The Economics of Equity – The Sequel

In The Economics of Equity, the first step in reducing inequity was for the government to stop exacerbating it. This means, among other things, eliminating interest rate repression by the central bank and reducing federal deficits.

The free market allocates resources most fairly and efficiently. It’s based on the simple premise that if you produce something, it belongs to you. If you build a doghouse, you own it, not your neighbor. The profit motive is better than any government regulation at putting ingenuity to work devising ways to create the best outcome at the least cost in resources. That’s how you would build your doghouse, right? Private charity and family take care of those unable to produce enough to take care of themselves. This arrangement is the optimum in terms of general prosperity and equity.

Yet the possibility of externalities arises … that costs might be shifted from decision makers onto third parties. And most Americans expect government to provide a safety net. With that in mind, we might ask what forms it might take to get the job done most economically … that is, to provide the most human satisfaction at the least cost in resources. Complaining about problems without suggesting solutions is the rhetorical equivalent of showing up for dinner empty handed. So here are my proposals:

Universal Basic Income

Now before my conservative and libertarian friends assume I’ve taken leave of my senses, hear me out. The UBI would not add to, but replace, a qrazy quilt of intrusive programs that both overlap and leave gaps. No more welfare, minimum wage, etc. One such proposal is the FairTax, which already has bipartisan support in Congress. It would abolish the personal income tax in favor of a national sales tax. Since most states already have a mechanism in place for collecting sales tax, it would eliminate far more bureaucracy than it would add. For progressivity, the FairTax also includes a rebate feature, in essence a UBI. The unconditional nature of a UBI means it’s unobtrusive and minimizes paperwork. It could even be structured to replace Social Security by providing a stepped up benefit at retirement age.

Progressive Corporate Income Tax

Despite some poorly considered legal precedent, corporations are not people. They’re creatures of the state. Yet while a progressive tax rate structure has long been considered to be just fine for people, corporations get a flat tax, at a lower rate than paid by many actual people. And given the outsized influence that giant corporations have in Washington, they get an outsized share of the benefit of government policy. So let them pay more. Many of the arguments for a lower corporate tax rate are valid, but mostly for smaller companies. So let them be taxed less, and the biggest be taxed more.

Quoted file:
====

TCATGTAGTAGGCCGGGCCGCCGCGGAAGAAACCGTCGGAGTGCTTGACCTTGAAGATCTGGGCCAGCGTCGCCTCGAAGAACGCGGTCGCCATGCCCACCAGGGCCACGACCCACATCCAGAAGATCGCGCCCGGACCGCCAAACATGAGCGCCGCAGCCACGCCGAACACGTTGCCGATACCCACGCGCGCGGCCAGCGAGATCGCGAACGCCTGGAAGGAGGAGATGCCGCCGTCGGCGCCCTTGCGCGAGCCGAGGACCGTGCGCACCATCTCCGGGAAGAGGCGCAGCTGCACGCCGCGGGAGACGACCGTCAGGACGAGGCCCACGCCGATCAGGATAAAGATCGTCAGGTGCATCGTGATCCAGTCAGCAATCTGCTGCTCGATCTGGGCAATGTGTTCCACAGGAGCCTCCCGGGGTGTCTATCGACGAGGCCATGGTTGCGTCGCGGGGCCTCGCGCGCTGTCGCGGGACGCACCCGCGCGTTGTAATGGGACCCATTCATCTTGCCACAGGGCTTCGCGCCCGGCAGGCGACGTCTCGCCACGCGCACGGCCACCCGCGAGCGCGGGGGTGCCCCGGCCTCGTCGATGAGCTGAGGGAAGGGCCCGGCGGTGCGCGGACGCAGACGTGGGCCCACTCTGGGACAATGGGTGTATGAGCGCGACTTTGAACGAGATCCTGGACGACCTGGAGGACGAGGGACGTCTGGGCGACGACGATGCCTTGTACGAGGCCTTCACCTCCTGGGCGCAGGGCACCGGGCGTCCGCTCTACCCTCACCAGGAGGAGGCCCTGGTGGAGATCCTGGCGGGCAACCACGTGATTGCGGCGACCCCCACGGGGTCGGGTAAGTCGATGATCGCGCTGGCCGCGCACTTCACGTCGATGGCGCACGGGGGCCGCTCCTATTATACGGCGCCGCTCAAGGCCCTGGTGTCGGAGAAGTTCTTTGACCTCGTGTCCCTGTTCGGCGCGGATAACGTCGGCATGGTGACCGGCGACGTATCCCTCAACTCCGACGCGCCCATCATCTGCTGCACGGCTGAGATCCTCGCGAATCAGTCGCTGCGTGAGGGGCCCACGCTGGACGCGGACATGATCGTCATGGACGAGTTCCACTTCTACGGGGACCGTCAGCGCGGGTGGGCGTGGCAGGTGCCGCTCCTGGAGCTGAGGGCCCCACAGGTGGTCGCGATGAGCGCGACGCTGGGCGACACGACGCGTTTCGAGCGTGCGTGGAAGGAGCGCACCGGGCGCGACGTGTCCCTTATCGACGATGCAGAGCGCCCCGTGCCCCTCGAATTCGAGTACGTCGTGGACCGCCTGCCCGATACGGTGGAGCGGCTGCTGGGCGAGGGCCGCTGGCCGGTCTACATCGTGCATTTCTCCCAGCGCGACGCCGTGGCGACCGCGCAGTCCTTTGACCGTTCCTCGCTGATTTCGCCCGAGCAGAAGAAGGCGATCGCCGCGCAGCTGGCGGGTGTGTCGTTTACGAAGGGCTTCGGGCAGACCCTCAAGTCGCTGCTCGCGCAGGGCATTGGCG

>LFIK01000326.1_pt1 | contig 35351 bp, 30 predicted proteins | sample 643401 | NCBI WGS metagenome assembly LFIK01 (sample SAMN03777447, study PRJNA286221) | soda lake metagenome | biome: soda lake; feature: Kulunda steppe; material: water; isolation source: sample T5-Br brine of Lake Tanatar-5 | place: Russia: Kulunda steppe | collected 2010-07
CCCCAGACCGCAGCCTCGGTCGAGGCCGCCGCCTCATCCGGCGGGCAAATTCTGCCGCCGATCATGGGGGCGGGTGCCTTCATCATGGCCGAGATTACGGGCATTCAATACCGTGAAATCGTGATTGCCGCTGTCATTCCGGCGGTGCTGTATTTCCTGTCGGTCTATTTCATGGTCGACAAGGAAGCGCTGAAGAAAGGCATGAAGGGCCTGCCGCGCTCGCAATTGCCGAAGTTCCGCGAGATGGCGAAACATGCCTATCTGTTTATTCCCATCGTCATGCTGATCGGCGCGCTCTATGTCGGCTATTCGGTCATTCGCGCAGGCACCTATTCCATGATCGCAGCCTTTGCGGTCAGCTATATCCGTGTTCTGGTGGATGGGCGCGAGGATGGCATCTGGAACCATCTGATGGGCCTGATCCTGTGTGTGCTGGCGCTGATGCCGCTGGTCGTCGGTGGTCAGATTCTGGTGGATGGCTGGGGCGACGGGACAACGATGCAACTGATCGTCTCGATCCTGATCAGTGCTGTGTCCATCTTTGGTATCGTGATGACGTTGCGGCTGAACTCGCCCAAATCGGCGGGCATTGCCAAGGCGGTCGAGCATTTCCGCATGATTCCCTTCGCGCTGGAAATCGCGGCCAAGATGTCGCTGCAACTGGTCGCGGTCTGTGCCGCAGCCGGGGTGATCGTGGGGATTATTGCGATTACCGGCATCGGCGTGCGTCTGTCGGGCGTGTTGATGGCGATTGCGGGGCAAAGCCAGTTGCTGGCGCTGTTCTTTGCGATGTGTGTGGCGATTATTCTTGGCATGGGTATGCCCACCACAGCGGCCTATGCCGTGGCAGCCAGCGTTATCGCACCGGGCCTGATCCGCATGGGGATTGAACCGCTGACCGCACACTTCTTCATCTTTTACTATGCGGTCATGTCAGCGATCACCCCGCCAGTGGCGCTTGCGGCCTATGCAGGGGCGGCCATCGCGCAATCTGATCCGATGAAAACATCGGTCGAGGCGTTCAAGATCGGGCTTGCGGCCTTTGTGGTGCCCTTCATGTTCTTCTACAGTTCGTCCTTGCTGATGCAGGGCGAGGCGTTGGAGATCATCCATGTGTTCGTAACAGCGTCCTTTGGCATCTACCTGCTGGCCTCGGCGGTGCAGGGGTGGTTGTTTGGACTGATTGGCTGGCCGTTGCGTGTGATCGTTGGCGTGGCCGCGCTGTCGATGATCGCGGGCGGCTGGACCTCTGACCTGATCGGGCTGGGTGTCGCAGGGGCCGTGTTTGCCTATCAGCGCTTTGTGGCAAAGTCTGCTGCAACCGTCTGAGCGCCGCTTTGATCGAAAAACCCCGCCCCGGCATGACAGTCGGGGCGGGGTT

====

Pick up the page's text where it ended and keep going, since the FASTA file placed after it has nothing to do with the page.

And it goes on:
But make interest and dividends paid deductible. Combined, these measures will encourage the circulation of capital rather than its being bottled up within a few giant corporations. This will also reduce the need for messy and costly piecemeal antitrust actions. Make corporate share buybacks illegal again, or at least put in place strict controls that prevent corporate insiders from disproportionately benefitting through stock option compensation arrangements. Give shareholders a binding vote on limits to executive compensation. They’re paying the tab … and nowhere else do the people being paid get to unilaterally determine how much.

Tariffs and Duties

Taxes on goods moving across the national border were originally a foundational part of financing the operations of the federal government. No part of the world is more legitimately the business of a national government than its own border. And free trade zealotry has been demonstrably bad for the economy. We’re not talking about protectionism, which is about tilting the playing field in favor of domestic business. When you tax domestic industry heavily as the US does, but eliminate tax on foreign produced goods, that’s tilting the playing field. The combination of the income tax and import tariffs once roughly balanced the burden, but removing tariffs while leaving the income tax in place unbalanced it. No wonder trade deficits exploded. But any cross border taxes should be structured as a routine means of raising revenue, not a punitive whip to hector other countries and foment international discord. Ideally a single global rate as opposed to on specific products or trading partners, except in exceptional circumstances. They could be applied to both imports and exports at a much reduced level if the income tax is abolished.

Medical Insurance

There are too many programs. Eliminate Medicaid. Permanently eliminate the Obamacare income floor and ceiling instead, opening it to everyone. Eliminate Medicare in favor of Obamacare for all. Or eliminate Obamacare in favor of Medicare for all. Regardless, eliminate all employer mandates. They’ve just turned a lot of decent full time jobs into part time jobs.

Carbon Tax

We have a huge mess of programs, penalties and subsidies all aimed at the single objective of reducing discharge of carbon into the atmosphere, with more likely on the way. A single broad tax on emissions would do the job better at far less cost in bureaucratic and political friction. Instead of hobbling the market with rigid, piecemeal micromanagement, eliminate all other regulations including CAFE standards, EV subsidies, etcetera. When it costs money to put carbon into the air, you’ll get less carbon in the air. Let the guiding principle be internalizing externalities and harnessing entrepreneurial ingenuity to optimize the means.


Repeal the seventeenth amendment.

I’m sure I haven’t thought of everything. The Comments are open…